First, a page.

One of the more striking trends evident over the past year has been the strength of pricing in regional markets when compared to their metropolitan counterparts.
Taking March 2020 as a starting point, capital city dwelling values have only just (at January 2021) returned to around their pre-pandemic level. By contrast, non-capital city dwelling values are now more than 6.0% higher, with strong growth evident month-by-month since September as many broader lockdown measures and travel restrictions (within states at least) became more relaxed.
This trend is most evident in New South Wales and Victoria, where metropolitan values are still in the negative. A more modest regional bias is apparent in Queensland and South Australia, where metropolitan values are in the positive. Interestingly, Western Australia is showing the opposite, with Perth emerging from a long cycle of negative movement. Additionally, in most markets house values have held better or grown more strongly than unit values.
A combination of working from home and broader lifestyle choices has likely driven a shift towards opportunities away from the major capital cities, and not just to regional centres within close proximity to their capitals.
New regional internal net migration date from the Australian Bureau of Statistics confirms this trend, with the September quarter recording the greatest movement of residents from capital cities to regional locations on record; 11,200 net nationally. This was the third successive quarter of record net movement to regional Australia.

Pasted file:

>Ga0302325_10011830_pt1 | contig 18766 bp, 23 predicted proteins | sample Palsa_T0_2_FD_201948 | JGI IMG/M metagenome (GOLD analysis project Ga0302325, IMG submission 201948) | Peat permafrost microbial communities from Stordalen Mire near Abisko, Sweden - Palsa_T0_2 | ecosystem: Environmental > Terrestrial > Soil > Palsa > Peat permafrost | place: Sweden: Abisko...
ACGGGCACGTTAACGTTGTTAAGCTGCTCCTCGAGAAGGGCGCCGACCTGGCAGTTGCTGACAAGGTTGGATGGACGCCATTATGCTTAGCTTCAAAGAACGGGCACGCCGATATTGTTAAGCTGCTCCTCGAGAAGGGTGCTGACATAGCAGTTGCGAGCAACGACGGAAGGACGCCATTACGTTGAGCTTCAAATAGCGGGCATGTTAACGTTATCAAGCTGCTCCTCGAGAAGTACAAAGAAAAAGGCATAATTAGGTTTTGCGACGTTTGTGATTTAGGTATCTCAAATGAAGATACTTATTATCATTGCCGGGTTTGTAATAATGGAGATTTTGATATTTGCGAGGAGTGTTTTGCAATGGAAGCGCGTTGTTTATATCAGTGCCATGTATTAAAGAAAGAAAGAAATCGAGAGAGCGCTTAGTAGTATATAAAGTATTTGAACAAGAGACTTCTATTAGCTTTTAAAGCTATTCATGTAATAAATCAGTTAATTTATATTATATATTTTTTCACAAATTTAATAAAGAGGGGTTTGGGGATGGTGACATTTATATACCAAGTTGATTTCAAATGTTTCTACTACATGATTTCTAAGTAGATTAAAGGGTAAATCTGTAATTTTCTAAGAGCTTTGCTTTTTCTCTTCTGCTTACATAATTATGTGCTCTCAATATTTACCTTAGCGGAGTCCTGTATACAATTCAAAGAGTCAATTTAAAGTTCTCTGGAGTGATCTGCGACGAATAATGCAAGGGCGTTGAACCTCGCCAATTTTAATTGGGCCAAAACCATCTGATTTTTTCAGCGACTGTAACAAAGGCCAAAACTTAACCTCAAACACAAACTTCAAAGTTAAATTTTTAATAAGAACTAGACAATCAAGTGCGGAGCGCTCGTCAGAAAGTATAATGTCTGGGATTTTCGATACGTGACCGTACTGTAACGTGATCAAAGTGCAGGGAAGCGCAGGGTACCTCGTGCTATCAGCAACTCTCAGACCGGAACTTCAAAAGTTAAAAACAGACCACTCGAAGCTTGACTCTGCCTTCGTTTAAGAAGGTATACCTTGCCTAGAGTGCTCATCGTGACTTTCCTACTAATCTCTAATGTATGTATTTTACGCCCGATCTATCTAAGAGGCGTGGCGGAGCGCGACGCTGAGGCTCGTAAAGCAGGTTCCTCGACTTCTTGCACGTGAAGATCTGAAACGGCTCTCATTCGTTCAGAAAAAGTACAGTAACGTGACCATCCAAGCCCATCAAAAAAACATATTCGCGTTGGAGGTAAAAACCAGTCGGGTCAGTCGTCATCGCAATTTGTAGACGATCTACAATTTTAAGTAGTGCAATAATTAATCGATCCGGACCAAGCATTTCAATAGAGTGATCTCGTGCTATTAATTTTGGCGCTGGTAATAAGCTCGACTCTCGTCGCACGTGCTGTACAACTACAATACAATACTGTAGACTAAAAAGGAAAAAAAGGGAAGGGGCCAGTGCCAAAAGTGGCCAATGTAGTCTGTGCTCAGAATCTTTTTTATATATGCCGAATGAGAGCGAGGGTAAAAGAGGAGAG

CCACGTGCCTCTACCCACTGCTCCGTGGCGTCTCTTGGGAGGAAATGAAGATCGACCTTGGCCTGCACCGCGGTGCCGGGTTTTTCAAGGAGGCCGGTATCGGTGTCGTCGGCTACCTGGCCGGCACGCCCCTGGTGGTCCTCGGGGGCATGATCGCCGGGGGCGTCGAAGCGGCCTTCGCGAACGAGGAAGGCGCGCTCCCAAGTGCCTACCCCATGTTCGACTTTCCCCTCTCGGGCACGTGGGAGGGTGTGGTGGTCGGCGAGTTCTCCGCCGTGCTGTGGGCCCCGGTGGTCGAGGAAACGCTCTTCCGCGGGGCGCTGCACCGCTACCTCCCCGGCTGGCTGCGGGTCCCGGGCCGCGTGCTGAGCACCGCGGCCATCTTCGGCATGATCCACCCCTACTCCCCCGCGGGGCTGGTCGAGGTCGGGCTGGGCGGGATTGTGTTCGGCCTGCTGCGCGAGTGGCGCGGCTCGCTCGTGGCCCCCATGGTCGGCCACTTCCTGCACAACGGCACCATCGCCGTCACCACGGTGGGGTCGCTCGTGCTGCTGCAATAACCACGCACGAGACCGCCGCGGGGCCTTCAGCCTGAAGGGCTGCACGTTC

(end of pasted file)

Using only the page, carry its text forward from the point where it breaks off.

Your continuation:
Furthermore, net interstate migration figures are showing a strengthening shift towards Queensland and Western Australia, largely at the expense of Victoria. Preliminary data for the year ended September shows net annual interstate migration to Queensland at 27,100, its highest aggregate since the start of 2006. Western Australia recorded its first quarter of positive movement since June 2013. By contrast, Victoria (negative 3,536) saw annual movement turn negative for the first time since 2008. This shift is expected to accelerate further over the course of 2021 if extended border closures remain a thing of the past.
While the trends favouring regional locations are strong at present and, for some, will be a permanent change, it is still likely that some rebalancing back towards the major metropolitan areas will take place over the medium-term as economic recovery progresses.